On the caffeinated side is the Canadian Cold Press, a blend of bourbon, Luxardo Amaro Abano, maple, and cold press coffee. The amaro is strong enough to keep the sugar in check, and bourbon and maple play predictably well together. The mug and saucer are chilled, while the latte-like foam disguises the booze beneath.
Saint Dinette, 261 E 5th St, St. Paul, MN 55101; 651.800.1415
Dangerous Man Bottle Release
One of Northeast’s hottest breweries is known for its taproom-only sales. Dangerous Man has been selling pints and growlers to eager customers, scooping up awards right and left, all while skipping keg distribution altogether. A handful of bottle releases — a tradition the brewery debuted on its second anniversary — have drawn crowds, though.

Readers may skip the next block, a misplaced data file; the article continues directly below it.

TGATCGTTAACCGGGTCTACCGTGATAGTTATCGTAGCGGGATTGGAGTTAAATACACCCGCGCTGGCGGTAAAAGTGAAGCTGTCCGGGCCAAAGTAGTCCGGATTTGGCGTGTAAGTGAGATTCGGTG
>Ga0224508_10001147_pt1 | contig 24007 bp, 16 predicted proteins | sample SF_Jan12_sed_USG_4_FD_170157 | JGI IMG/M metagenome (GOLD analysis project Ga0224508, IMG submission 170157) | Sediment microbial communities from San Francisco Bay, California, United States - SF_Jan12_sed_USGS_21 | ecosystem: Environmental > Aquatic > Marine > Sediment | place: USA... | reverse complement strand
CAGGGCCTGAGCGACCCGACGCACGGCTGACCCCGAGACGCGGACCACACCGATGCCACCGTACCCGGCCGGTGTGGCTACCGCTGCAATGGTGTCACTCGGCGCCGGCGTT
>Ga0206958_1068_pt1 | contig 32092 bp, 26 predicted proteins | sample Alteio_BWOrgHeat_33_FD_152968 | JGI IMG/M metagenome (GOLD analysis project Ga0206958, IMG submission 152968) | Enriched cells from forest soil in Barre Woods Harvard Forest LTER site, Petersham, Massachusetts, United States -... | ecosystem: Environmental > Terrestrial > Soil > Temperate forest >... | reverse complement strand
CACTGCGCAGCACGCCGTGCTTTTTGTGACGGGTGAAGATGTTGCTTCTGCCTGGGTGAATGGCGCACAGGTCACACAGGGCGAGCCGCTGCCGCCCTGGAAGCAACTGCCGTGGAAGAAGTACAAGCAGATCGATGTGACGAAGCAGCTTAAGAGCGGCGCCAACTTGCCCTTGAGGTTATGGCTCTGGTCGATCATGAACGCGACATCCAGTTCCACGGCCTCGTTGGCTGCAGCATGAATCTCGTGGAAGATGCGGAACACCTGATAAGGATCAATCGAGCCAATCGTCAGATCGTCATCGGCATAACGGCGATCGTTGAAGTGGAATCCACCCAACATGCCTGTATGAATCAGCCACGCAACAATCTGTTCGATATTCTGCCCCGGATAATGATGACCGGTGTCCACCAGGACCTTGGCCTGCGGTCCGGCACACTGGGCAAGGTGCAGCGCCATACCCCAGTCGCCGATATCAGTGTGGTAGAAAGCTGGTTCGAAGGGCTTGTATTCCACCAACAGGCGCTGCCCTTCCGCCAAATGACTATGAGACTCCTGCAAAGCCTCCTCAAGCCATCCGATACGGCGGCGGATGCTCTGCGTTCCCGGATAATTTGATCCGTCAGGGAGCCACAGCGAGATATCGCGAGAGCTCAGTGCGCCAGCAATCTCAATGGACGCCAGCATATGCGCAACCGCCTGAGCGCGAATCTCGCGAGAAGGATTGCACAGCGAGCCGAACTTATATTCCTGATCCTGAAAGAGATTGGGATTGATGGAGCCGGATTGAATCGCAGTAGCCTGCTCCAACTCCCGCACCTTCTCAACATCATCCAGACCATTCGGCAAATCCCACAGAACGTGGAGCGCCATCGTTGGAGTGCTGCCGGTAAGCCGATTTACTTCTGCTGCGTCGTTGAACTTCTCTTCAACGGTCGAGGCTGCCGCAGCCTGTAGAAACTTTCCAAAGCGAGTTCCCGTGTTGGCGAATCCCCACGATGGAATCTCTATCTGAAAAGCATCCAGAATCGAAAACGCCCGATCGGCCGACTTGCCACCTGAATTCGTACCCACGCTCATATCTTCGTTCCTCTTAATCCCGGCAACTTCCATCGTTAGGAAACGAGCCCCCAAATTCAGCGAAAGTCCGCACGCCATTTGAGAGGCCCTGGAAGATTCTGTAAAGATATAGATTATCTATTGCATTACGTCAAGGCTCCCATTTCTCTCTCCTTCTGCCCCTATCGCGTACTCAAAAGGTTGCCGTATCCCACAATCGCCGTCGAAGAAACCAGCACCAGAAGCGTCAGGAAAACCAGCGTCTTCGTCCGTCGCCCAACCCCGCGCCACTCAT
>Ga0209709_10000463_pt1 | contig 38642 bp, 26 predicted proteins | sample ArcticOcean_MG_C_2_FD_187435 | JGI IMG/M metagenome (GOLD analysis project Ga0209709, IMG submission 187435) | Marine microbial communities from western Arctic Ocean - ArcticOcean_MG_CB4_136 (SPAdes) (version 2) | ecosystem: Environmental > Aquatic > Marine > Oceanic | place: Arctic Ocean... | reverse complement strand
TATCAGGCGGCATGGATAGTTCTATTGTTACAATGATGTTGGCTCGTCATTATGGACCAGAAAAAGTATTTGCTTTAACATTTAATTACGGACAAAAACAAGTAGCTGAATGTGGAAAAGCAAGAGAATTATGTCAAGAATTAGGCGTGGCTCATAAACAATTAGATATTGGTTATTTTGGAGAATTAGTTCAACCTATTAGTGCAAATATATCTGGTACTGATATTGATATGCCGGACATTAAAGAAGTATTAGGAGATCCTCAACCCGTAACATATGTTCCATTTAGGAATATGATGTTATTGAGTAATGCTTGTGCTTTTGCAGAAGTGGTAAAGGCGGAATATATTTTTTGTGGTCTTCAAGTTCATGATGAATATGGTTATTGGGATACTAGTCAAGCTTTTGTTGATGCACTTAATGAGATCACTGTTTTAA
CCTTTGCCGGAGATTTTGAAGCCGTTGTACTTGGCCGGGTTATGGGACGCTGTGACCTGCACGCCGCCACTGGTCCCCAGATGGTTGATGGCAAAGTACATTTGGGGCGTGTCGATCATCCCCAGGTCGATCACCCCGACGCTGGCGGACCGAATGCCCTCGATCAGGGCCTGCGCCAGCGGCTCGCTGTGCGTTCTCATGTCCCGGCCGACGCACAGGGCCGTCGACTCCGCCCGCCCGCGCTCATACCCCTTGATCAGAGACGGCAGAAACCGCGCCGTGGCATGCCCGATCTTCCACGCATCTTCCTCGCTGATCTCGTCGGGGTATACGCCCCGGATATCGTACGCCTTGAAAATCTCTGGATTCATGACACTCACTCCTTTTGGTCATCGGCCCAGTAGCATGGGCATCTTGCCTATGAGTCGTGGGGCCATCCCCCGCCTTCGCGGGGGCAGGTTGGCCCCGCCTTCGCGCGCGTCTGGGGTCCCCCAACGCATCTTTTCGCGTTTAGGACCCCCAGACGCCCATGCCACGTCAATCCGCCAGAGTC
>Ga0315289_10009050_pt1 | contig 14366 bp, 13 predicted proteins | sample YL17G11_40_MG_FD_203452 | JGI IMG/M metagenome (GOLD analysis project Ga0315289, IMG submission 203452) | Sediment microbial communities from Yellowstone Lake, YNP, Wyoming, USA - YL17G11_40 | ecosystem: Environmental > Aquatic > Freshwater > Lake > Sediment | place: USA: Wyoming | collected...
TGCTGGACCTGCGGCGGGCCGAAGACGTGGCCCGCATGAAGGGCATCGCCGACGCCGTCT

Dangerous Man opened an adjoining “growler shop” in November, selling growlers of all sizes plus apparel, glassware, and 750-milliliter bottles. The plan is to release limited batches of bottles about once a month. This Friday marks perhaps the most anticipated release to date. The Bourbon Barrel Russian Imperial Stout raises eyebrows on account of its style alone, but couple that with the taproom’s ability to make killer dark beer, and … well, get in line.
The stout is aged in Buffalo Trace barrels, the result being a very boozy aroma and taste. In fact, this beer would probably do well to age for a year or so. Sweet vanilla and molasses also meet the nose and continue to develop during sipping. The incredible depth of roasted malt and the wood character take a few sips to appreciate, and the bourbon doesn’t hide, by any means.
By all accounts, this is a bourbon-lover’s beer. It creates a slick coating on the tongue while continuing to deliver toffee and chocolate. It makes all other imperial stouts seem like weak coffee, while this one is espresso — a beer meant to be sipped and savored.